Remittances_Latin America_Covid

Pandemic did not reduce remittances to Latin America: remittances to the region grew the most


17 | 11 | 2021


The forecast that Latin American migrants would send less money home by 2020 due to the crisis failed to materialise.

In the picture

Paper money, dollars [Pixabay].

While the crisis caused by covid-19 reduced remittances worldwide by 1.6% in 2020, remittances from Latin American emigrants to their countries of origin grew by 6.5%, the highest in the region. The persistence of the flow despite the serious economic status has to do with the rapid recovery of the United States, where a large number of Latin American migrants reside, especially from Mexico and Central America, and with family cultural values, which lead to special solidarity in difficult times.

"As Covid-19 continues to devastate families around the world, remittances remain a critical lifeline for the poorest and most vulnerable," the World Bank found in the middle of this year. The Covid-19 pandemic has greatly damaged economic and social conditions in much of the world, most notably B in Latin America. Migrants in the US, mainly from Mexico and Central America, were extremely vulnerable to the impact of the economic and health crisis. All of this status led initially to believe that the flow of remittances would decline in 2020. However, while this was the case globally, with a -1.6% decline in remittances worldwide, remittances to Latin America increased to $103 billion, an increase of 6.5%, the highest regional figure. Without financial aid, GDP declines in several Latin American countries would have been even larger.

At the beginning of 2020, several programs of study warned that the pandemic was going to generate high unemployment in the United States, which in turn would have a negative impact on the remittances that immigrants residing in that country had to send. In March of that year, Dialogue expert Manuel Orozco considered that close to one million Latin American immigrants could lose their employment in the US; and a few months later, a report of this Washington-based organisation calculated that up to April remittances to Latin America had fallen by 17% compared to the same period the previous year (they also fell in the second quarter, but then recovered in the third and fourth quarters).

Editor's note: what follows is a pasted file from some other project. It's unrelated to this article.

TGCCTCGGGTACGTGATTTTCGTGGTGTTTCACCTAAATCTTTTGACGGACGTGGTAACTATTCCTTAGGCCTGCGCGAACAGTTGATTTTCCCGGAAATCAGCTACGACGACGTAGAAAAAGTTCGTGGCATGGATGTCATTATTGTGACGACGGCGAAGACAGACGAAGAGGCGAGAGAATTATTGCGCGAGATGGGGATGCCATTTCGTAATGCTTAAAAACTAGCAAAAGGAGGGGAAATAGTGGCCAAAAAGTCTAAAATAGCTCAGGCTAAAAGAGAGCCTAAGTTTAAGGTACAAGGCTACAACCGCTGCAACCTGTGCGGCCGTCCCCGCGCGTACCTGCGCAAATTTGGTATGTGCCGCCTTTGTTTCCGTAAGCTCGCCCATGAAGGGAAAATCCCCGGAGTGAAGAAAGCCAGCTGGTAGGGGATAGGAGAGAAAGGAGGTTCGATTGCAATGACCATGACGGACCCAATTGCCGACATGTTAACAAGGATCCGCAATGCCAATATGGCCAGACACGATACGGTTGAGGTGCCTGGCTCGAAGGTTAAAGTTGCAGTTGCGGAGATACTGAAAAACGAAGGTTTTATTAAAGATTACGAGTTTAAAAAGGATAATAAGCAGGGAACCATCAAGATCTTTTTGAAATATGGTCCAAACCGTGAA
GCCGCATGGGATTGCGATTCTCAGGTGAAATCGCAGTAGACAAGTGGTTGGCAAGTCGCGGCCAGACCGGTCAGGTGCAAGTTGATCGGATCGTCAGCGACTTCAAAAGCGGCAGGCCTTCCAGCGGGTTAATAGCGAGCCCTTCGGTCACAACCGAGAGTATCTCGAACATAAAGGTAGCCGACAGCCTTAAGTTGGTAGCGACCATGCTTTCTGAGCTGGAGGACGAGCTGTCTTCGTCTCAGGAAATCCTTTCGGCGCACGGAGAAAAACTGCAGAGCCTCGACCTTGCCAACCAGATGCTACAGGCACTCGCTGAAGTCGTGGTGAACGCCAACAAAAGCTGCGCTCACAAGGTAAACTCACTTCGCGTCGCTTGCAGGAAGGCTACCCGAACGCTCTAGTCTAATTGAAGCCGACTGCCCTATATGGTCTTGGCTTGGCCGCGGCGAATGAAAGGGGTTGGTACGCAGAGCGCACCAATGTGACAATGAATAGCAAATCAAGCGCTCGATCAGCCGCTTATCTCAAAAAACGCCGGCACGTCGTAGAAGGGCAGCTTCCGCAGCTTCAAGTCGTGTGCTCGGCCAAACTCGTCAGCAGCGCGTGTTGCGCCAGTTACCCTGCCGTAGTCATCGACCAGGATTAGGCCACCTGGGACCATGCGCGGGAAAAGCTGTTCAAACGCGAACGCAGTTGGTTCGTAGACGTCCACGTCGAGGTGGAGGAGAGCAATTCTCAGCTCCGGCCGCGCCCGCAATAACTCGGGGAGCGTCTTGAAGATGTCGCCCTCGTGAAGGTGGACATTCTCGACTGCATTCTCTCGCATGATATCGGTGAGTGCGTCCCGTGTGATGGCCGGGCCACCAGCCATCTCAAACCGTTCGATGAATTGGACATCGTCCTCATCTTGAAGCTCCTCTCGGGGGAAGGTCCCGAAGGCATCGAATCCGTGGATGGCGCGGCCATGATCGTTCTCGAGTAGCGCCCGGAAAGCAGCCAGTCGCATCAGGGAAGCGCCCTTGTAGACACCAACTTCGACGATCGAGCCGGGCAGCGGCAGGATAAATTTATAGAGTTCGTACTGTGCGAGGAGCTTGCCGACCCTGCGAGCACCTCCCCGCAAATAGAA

The decline in remittances certainly ended up occurring in most parts of the world. According to the World Bank's data published last May, low- and middle-income countries received officially recorded remittance flows of $540 billion in 2020, a drop of -1.6% compared to 2019. The big difference was made by Latin America, with growth of 6.5%, followed by South Asia (5.2%) and the Middle East-North Africa (2.3%). There were particular declines in East Asia and Pacific (-7.9%), Europe and Central Asia (-9.7%) and especially Sub-Saharan Africa (-12.5%). The World Bank forecasts that in 2021, remittances to Latin America will continue to outpace the average: remittances to the region will grow by 4.9%, compared to 2.6% globally.

The good performance, against the odds, of remittances sent to Latin America, largely from the United States, can be seen in the amounts sent to Mexico. According to a study by BBVA Research, in 2020, 40,607 million dollars arrived in Mexico, representing a growth of 11.4% and a fifth consecutive record-breaking year. In real terms, taking into account the subject exchange rate and the inflationary factor, the increase can be put at 20.6%. To get an idea of the volume of these contributions, this amount exceeded Mexico's federal budget for 2021 for the Ministries of Public Education , Health, work and Social Welfare, Welfare and Culture combined. The geographic proximity of the two countries, which allows for frequent contact, and the fact that Mexicans represent the largest group immigrant population in the United States facilitate these significant monetary transfers.